This fall I was walking in my back yard and found a number of raised tunnels, can you believe it? It brought back fond memories of watching Caddyshack with Bill Murray playing Karl Spackler, the famous golf superintendent trying so hard to get rid of Mr. Gopher, what a hoot! That was funny, but moles or voles in your yard are not. They are major pests and people have tried all kinds of ways to get rid of them.
What’s the difference between moles and voles? Moles eat insects while voles eat plant roots. Moles are just plain ugly and voles look much like mice but have shorter tails. Moles like to eat earthworms best and grubs and other soil insects act as appetizers if earthworms are not present. Moles tend to come and go with the weather and are very sensitive to light even though they do not have eyes; they are so ugly while voles are more of a winter problem. I have seen voles burrowing beneath a few feet of snow cover, yuck! Moles are capable of tunneling up to 100 feet per day and also may eat up to 100% of their body weight, can you imagine that? If you are able to address your mole population in the spring it lessons their activity throughout the year. Sometimes mole tunnels are more prevalent after a rain in the spring and fall since they tend to burrow deeper into the ground during summer and winter months. Voles tend to burrow along the surface of your yard during spring and fall avoiding hot, summer days.
They are several ways to control these varmints and a combination of home remedies may be required to keep tricking them into going to your neighbor’s yard. Determine if your lawn has had grubs in the past or other soils insects that may attract moles. An application of Grub and Insect Control in late spring will help to reduce the moles food source.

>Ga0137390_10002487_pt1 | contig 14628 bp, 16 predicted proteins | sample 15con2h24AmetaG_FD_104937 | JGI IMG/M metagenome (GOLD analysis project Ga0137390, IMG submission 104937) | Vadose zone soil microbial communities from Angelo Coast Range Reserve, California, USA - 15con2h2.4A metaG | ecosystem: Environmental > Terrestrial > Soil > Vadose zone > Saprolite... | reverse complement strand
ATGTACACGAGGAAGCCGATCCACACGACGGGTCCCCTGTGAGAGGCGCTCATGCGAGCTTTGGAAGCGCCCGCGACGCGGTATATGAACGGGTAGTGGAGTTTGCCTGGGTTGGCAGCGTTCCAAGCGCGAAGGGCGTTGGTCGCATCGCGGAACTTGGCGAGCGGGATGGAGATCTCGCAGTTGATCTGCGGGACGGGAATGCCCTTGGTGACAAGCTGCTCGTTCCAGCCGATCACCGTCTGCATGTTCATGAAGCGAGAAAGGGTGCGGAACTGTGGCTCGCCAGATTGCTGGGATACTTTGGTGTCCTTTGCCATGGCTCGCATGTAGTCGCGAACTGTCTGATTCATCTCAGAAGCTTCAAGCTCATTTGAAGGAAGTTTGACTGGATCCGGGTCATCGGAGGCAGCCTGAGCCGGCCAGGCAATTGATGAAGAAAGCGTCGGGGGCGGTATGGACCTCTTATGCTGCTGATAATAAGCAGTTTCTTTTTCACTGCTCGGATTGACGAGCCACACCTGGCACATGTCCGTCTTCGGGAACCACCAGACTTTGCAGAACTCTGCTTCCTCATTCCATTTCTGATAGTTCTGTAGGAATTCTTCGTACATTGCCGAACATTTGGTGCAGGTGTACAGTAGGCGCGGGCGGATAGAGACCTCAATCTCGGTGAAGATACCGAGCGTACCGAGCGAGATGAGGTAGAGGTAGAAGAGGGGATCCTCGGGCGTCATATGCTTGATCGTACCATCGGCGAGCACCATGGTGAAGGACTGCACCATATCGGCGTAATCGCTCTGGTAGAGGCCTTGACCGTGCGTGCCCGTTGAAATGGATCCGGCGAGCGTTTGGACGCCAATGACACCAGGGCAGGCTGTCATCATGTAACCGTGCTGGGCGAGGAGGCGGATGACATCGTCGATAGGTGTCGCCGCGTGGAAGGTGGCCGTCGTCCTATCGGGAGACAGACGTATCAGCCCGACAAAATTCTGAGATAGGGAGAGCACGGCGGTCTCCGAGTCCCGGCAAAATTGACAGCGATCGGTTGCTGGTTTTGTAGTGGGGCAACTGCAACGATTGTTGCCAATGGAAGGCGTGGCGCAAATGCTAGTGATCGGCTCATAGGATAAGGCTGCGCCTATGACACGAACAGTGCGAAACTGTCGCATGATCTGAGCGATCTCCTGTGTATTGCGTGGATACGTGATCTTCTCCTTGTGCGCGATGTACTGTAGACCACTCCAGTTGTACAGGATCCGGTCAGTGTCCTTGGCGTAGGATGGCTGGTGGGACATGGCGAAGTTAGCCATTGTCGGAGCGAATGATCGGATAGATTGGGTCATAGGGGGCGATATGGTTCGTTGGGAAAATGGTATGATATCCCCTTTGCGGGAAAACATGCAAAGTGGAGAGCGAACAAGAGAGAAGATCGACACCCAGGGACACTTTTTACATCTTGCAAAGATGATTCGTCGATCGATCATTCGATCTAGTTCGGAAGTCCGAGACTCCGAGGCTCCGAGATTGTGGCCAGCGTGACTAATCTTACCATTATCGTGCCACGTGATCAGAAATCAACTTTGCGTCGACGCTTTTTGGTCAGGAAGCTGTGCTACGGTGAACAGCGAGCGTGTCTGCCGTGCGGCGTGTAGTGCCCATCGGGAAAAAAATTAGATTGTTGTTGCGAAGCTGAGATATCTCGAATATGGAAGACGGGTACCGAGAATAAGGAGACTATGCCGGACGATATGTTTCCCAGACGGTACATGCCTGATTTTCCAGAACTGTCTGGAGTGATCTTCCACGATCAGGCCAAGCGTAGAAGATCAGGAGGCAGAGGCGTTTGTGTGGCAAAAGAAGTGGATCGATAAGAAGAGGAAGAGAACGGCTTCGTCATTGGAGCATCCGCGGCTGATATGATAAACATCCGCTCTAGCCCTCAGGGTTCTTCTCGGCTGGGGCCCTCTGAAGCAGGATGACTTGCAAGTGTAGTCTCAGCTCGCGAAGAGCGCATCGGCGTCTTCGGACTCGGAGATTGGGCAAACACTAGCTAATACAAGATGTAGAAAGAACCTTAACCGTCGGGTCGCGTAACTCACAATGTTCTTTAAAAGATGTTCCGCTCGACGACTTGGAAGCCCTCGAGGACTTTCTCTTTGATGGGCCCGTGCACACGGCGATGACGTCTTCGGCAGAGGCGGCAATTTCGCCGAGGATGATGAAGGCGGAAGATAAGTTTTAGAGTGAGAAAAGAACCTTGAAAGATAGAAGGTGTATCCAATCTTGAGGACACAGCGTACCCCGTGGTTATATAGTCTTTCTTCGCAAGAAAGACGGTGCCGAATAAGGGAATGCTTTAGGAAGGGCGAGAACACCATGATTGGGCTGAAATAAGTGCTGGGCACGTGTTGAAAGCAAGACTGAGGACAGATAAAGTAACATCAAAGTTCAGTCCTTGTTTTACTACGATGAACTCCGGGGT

There are many home remedies outlined in blogs on the Internet to control moles and voles including, moth balls, red pepper, human hair, cats, dogs, hawks, shovels, used kitty litter, chewing gum, hoses, and hose flooding of tunnels. I am not going to say one is better than the other, if one doesn’t work, try something else!
Other methods include repellents which contain castor oil. They usually are available in a granular form that you spread over the tunnel areas in an attempt to move them over to your neighbor’s yard. There are also gassing bombs, be very careful to follow the directions and keep children and pets away from the area. Different types of traps can be also effective. Decide if you want to trap the critters and move them to another area 10 miles down the road or use a trap that will be set to kill them. You may also be able to find vibration or noise devices to move them off of your property. Baits can be used that look like earthworms so moles are attracted to them, eat them and die. Be sure to use them properly away from children access, they look like “chewy gummies”.
We like earthworms in the yard so moles reducing the earthworm populations is certainly a negative and reason to get rid of moles. However, having some moles and voles in your yard are not all bad, there are some natural benefits. Burrows and tunnels offer some aeration. Moles help to reduce grub populations so the lawn can survive better. Moles and voles will tend to move to new territories to find food sources and hopefully will not be around your yard for long.
If you are tired of trying to get rid of these varmints, get a copy of Caddyshack and have a laugh. At least you do not have gophers to get rid of (I hope!). Happy Holidays!